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The greatest challenge that I had with this project was sizing and charting. This seemed much more difficult than sizing for a garment because I had to make it fit EXACTLY to the height, width, and spine of the book. I made my Lorem Ipsum swatch and I charted, and charted, and charted. Knitted stitches aren't exactly a square in dimension but more of a rectangle. At one point I got hung up on the difference between stitch size and the graph paper squares and made the dang thing much too short. So I had to chart all over again, which took me almost two weeks. Stranded color knitting requires an even density of the the foreground and background colors since both are being carried along as I knit. For you graphic designers out there that meant no really big white spaces.
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Above you see the front of jacket, back of jacket, front flap and back flap. I couldn't resist adding in a bar code on the back and a self-portrait on the back flap, it kind of looks like me.

What is Ex Libris? Ex libris is Latin and it means "from the books of...", but it also refers to a bookplate. A bookplate is a small paper label that is glued inside the front of the book, usually on the endpapers and has the owner of the book's name on it. Bookplates were at one time very elaborate and could be a piece of art of their own with great type and a lovely illustration. You can see many examples at the Book Plate Society website.

What about the ME part? ME are my initials, so this is my book and exterior bookplate. I've been thinking as I worked on it that it's a bit like a sampler for me. Cross-stitch or needlework samplers used to be something that women made to show off their skills, but also as a little library of stitches. I pulled designs from Norwegian and Fair Isle books, the Digitale Bibliotek, but also charted the letters, self-portrait, and a few other parts myself.
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The book underneath all of this knitting is Fashion: The Collection of the Kyoto Costume Institute, a great book by the way. I picked it because it was on my shelf, was a hefty size (about 8 x 11")which gave me more room to design, and had a nice red case. It seemed kind of empowering to be dressing a book about the history of fashion.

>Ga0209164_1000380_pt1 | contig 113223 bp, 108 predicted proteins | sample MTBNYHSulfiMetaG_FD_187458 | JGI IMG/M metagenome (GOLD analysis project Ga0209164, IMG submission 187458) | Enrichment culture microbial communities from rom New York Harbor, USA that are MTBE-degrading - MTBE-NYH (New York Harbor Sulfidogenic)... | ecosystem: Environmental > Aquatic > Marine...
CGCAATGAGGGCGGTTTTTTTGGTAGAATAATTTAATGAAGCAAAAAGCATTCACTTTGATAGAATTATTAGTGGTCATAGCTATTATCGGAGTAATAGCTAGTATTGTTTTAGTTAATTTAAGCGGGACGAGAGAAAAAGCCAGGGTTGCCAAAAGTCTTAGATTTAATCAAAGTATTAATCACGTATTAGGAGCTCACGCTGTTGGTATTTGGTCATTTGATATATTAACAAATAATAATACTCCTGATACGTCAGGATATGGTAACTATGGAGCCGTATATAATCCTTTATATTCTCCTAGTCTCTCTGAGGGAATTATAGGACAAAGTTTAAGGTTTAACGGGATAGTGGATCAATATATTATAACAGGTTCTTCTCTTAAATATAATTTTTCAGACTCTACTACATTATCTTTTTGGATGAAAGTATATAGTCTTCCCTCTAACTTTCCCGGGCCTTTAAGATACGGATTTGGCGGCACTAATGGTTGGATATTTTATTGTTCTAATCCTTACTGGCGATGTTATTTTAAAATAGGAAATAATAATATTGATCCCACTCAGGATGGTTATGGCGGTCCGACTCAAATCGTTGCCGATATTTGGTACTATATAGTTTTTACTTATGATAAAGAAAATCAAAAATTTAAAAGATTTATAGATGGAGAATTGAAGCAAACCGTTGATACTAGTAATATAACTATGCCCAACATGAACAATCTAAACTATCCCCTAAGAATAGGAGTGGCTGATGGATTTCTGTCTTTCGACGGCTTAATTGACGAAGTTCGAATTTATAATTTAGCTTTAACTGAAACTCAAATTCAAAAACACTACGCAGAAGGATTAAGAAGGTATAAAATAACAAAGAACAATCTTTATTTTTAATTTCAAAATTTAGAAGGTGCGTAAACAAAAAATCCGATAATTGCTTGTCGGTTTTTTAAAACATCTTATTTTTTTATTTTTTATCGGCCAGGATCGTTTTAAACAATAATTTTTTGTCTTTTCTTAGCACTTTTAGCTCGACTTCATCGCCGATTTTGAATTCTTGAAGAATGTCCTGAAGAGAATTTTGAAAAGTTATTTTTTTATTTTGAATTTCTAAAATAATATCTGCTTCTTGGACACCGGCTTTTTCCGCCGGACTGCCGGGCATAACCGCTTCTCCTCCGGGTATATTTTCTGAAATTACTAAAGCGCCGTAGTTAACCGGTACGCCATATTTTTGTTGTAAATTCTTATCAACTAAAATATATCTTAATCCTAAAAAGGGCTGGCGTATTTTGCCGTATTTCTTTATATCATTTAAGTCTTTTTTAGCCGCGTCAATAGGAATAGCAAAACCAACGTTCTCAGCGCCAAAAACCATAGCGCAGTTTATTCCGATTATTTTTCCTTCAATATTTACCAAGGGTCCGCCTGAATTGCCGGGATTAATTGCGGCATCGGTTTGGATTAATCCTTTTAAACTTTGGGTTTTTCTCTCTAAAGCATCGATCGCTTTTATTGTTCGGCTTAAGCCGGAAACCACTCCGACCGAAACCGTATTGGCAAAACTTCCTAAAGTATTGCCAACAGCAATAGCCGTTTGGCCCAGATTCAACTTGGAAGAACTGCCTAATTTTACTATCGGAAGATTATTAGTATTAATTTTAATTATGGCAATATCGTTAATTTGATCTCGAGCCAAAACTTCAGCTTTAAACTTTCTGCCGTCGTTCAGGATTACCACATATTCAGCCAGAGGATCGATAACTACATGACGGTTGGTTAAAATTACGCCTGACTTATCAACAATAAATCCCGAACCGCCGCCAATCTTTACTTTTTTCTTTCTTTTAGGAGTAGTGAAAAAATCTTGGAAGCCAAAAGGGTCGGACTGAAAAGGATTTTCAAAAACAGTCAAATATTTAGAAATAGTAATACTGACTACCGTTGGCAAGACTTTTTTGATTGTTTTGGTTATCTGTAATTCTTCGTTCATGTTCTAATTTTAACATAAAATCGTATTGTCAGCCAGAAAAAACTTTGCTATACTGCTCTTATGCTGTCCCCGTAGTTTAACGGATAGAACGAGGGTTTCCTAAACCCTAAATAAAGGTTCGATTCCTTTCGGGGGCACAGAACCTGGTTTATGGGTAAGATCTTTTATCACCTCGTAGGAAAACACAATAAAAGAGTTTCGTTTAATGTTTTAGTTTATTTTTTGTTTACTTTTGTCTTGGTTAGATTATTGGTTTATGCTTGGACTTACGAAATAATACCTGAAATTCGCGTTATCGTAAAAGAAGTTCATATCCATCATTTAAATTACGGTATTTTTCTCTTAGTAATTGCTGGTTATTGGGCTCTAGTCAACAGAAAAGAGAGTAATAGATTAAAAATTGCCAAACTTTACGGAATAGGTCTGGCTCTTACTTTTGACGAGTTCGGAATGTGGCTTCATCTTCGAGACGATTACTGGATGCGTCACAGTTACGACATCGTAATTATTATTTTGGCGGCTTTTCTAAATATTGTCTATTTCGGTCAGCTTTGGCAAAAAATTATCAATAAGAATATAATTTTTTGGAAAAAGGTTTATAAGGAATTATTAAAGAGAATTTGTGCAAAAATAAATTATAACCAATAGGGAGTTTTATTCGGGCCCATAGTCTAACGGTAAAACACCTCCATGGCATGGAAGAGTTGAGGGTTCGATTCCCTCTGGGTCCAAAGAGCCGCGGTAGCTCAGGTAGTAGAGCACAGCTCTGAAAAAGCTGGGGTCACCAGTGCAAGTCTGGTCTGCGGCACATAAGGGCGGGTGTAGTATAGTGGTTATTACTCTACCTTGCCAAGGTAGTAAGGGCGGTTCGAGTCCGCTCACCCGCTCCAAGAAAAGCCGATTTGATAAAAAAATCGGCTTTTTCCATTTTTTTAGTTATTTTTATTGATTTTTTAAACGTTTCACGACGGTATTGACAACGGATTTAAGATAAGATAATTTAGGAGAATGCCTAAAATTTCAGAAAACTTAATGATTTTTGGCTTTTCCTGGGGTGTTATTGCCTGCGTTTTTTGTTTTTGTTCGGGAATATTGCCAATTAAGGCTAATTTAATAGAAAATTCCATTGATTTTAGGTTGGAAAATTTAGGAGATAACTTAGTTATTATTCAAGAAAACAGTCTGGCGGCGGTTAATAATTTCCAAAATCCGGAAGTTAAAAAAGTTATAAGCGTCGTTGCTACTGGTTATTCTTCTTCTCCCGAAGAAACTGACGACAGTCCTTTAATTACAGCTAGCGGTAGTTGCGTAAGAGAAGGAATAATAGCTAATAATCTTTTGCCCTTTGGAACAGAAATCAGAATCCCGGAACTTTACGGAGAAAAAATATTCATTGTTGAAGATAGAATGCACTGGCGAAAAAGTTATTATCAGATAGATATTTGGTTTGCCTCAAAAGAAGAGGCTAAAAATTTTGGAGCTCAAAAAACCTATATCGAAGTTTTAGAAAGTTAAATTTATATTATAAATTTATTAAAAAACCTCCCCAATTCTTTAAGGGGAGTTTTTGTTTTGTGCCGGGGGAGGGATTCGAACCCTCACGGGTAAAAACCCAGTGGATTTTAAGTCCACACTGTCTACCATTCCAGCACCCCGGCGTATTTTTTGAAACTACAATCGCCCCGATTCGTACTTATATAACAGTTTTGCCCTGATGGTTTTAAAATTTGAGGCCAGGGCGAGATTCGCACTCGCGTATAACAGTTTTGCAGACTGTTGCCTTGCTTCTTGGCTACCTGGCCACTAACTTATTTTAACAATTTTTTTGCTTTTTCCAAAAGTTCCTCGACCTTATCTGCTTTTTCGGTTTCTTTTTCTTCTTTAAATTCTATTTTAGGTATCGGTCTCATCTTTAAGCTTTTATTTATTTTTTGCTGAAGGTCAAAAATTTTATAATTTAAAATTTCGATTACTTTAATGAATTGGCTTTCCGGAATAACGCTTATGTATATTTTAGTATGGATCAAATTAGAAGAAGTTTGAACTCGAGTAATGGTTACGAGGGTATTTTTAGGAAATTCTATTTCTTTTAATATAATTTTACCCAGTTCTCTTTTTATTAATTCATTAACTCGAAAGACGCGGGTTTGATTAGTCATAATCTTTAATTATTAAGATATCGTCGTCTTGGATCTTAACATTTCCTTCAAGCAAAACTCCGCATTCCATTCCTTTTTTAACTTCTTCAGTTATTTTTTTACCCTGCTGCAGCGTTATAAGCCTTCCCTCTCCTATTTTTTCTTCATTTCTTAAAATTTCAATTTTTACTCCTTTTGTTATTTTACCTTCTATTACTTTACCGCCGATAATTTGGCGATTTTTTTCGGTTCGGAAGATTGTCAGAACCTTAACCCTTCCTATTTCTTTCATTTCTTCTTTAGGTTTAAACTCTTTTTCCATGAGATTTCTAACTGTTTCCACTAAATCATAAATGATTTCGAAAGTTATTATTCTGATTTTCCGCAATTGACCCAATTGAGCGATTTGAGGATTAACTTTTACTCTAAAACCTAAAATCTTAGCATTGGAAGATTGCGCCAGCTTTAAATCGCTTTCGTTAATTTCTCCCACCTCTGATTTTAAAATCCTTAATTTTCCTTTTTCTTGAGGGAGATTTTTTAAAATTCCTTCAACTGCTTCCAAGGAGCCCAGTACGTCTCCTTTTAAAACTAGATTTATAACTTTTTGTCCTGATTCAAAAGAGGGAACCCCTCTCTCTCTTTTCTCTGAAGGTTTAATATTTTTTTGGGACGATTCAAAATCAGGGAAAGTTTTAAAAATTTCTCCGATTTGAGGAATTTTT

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After all this effort I finally steeked and the damn thing was too big. I tried the covered steek method and it looked nice, but it seemed a bit bulky and stretched the end seams out a little, so I ripped it out. A little machine stitching up the sides held it together as I steamed, and fulled with the trifecta of hot water, soap (lavender shampoo!), and agitation, and finally it was the right size. A big shout out to the folks at Rauma Yarns because the colors did not run in the hot water. The red bleeding into the white could have been a disaster. This book is going to be mighty warm this winter.
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Above is a glimpse of what my charts looked like. And below, the book jacket made a nice tube top before I steeked it.
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Here is where the book will be living, it's in good company. Is it practical to knit a book jacket? No, the jacket slithers off the book and it's really too hard to get the knitted piece just the right size. But it was a fun brain, hand, and art exercise.
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I will be on vacation and away from the internet (yes there are still parts of the world where people aren't spending all their time blogging), for most of August. See you at the end of the month!